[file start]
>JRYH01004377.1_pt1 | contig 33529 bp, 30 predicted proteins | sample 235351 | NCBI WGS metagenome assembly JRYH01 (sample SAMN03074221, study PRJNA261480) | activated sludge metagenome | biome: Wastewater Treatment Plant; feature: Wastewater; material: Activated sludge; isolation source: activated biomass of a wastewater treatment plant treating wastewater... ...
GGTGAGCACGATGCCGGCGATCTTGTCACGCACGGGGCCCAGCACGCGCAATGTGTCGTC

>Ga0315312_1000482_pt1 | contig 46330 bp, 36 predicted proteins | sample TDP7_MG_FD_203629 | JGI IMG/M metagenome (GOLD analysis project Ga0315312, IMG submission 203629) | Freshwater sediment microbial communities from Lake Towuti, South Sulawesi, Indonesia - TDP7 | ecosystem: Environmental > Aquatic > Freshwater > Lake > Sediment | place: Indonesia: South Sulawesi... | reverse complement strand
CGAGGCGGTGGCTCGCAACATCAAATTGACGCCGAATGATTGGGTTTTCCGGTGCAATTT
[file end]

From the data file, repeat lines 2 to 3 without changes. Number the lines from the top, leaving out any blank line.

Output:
GGTGAGCACGATGCCGGCGATCTTGTCACGCACGGGGCCCAGCACGCGCAATGTGTCGTC

>Ga0315312_1000482_pt1 | contig 46330 bp, 36 predicted proteins | sample TDP7_MG_FD_203629 | JGI IMG/M metagenome (GOLD analysis project Ga0315312, IMG submission 203629) | Freshwater sediment microbial communities from Lake Towuti, South Sulawesi, Indonesia - TDP7 | ecosystem: Environmental > Aquatic > Freshwater > Lake > Sediment | place: Indonesia: South Sulawesi... | reverse complement strand